At the national level, our mandate and direction has been very clear. We must ensure respect for our rights, and recognition for First Nations to drive regulatory development and importantly – there must be investment that ensures the infrastructure and resources are in place to ensure systems that can succeed.
We will not accept a situation where First Nations are set up to fail.
We will not accept any negative impact on our rights and responsibilities.
And we will demand that First Nations peoples all have access to safe drinking water. This is our priority.
As Treaty 7 Grand Chief Charles Weaselhead cautioned last week: and I quote “without funding for infrastructure and staff training, the act may prove impotent against the challenge of raising water standards on reserves. Regulations without capacity and financial resources to support them will only set up First Nations to fail. We must address the capacity gap as well as the regulatory gap. The Safe Drinking Water for First Nations Act alone cannot and will not ensure the safety of First Nations drinking water.”
Canada still needs to address this gap in capital funding to provide the funds necessary to bring First Nation to a level playing field. The national water assessment released last summer identified a need of $4.7 billion over the next ten years.
We must continue to insist that substantial progress be made to remedy the First Nation communities that have compromised water systems and lack proper sanitation or treatment of their wastewater. We have made it clear that we want to see and fully participate in a business plan with the Ministry on how to address this gap in a very timely manner.
Resolution of our basic infrastructure needs for water and sanitation has been neglected for too long.
Canada must respect the provisions contained in the United Nations Declaration on the Rights of Indigenous Peoples with respect to water as set out in Articles 10 and 32 and most importantly we emphasize the standard of free, prior and informed consent.
This is a new standard that speaks above else to the need for relationship building at the earliest possible stage – relationship that respects our traditional knowledge, honours our spiritual connection and respects our rights. This is the only path forward to mutually beneficial outcomes.
This Water Rights Conference is part of the continued leadership, advocacy and action by AFN and First Nations to improve the safety and health of our communities.
We are inundated with unprecedented convergence of a multitude of issues concerning water, sanitation, and assaults on our source water and watersheds.
We only have to think about the oil sands, mining and tailings ponds, clear cutting of our forests, and depletion of aquifers, threats to our ground and surface waters from existing and new pipeline construction.
Industry and resource development vies for access to water; agriculture and forestry, mining all are heavy users of our precious element.
An element that is threatened and dwindling due to drought conditions and the intensifying impacts of climate change. Our people are living the impacts and seeing them first hand.
We see this already from the flooding, severe wind storms, and devastating forest fires – fires that are occurring earlier and earlier – so much that attempts to quench the fires have been hampered by ice still present on the lakes that would supply the water.
We are confronted from all sides, from industry, provincial and territorial incursions into our jurisdiction and our RIGHTS.
Mother Earth’s water ways know no boundaries. This underlines the importance of our shared work together. There are examples in every region and nowhere has this been made clearer than the challenges faced today by the Halath First Nation in British Columbia.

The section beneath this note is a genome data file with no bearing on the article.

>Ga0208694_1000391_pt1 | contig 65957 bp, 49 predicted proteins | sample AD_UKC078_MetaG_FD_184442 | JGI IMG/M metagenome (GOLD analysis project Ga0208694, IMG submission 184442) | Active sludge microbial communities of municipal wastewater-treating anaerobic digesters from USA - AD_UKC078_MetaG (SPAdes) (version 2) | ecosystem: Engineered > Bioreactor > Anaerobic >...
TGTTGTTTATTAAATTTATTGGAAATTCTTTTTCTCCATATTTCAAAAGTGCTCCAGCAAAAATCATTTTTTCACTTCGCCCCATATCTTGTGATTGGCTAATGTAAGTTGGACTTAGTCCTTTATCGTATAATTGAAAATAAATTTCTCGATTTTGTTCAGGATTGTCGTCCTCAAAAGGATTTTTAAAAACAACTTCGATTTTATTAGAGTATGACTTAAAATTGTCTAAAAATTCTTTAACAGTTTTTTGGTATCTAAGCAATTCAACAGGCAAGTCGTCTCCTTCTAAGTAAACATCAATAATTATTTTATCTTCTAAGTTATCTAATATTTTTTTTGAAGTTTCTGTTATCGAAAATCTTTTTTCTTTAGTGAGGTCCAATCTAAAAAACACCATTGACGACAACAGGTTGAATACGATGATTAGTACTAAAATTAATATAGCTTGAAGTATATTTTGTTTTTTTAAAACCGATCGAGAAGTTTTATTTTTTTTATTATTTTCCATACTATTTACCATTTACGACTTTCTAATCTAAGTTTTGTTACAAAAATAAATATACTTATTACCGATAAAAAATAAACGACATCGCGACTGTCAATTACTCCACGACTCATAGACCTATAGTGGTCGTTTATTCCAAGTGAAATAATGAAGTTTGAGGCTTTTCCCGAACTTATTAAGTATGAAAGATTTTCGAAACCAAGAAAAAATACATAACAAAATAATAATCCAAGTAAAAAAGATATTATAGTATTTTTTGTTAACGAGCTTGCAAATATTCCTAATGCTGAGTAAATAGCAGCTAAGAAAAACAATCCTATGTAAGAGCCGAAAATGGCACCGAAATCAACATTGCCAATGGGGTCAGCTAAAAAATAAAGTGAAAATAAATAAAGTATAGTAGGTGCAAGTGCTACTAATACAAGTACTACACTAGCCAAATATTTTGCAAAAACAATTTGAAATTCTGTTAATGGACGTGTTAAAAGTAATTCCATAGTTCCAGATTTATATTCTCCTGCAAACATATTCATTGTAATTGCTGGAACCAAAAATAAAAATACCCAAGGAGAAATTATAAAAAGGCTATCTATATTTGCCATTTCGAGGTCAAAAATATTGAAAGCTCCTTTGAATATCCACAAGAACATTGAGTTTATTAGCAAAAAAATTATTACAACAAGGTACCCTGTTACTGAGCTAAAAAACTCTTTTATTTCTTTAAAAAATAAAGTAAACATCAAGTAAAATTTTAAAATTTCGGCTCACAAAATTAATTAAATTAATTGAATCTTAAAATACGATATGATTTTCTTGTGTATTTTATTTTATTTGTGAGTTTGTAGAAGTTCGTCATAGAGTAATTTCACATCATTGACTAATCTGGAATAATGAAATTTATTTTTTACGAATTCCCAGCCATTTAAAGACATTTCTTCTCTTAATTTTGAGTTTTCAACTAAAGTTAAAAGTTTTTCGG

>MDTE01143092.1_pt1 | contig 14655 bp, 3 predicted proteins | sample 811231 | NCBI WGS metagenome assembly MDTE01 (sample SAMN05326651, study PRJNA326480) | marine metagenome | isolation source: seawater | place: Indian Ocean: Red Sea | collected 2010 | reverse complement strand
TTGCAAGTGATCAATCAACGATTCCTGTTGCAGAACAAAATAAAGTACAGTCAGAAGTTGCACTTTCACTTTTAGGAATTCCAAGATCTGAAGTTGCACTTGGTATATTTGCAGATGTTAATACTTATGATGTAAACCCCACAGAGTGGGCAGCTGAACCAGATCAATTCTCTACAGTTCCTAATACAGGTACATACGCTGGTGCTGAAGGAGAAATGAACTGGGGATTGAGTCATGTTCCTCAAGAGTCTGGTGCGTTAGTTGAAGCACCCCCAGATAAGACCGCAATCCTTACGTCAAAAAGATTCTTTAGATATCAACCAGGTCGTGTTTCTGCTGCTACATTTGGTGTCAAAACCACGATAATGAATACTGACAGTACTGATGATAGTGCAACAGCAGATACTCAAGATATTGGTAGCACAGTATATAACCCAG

We also have many Alberta First Nations, who have their challenges regarding allocation and licensing and provincial interactions.
And Chief Mandamin from ISKATEWIZAAGEGAN INDEPENDENT FIRST NATION and their water rights fight over the taking of Shoal Lake water for 100 years.
The practice of rock fracturing or ‘fracking” is yet another significant concern. Its impact on ground water and even of suspected resulting in setting off an earthquake as was determined to have happened in a community in Ohio last December.
Others across this country have gone forward and developed their own WATER DECLARATIONS, such as the Chiefs of Ontario and the K.I. (Kitchenuhmaykoosib Inninwug) Water Declaration.
As we look at this ambitious agenda we see the breadth of the issues relating to water – quality and quantity, access to capital to build new and upgrade facilities, access and allocation of this precious resource, licensing, jurisdictional incursions, legislation, and most important – an assertion of our rights to water. A right that was never relinquished through any treaty process or agreement.
And so it is, from Coast to Coast to Coast, we must continue to resist and fight for our rights and to uphold our responsibilities to this precious element.
Now is a truly important time for First Nations in this country. I believe we are at a tipping point, a true moment of reckoning, where we will see a fundamental transformation.
I look forward to your important contributions, discussions and deliberations and your continued input as we advance strategies that will have positive and lasting impacts at the community level.
As we do this work we need all of your voices and we need new partners to support our efforts. I want to acknowledge our major sponsor, the Canadian Union of Public Employees for their generous support. CUPE members deliver water and wastewater services in communities across the country, and the union advocates for safe drinking water and sewage treatment systems as human rights.
Together we can do this important work together. We can and must say to the world – the indigenous peoples of Canada and around the world have sacred responsibilities and duties to our Mother Earth. And we will uphold them … our survival depends on it!
Thank you once again for being here and supporting this most important work – I look forward to hearing from all of you throughout the course of the day and through the technical conference. I have every confidence that we can do this work together and we can support one another to deliver and to ensure safe drinking water for our all of our peoples and protect it for generations to come.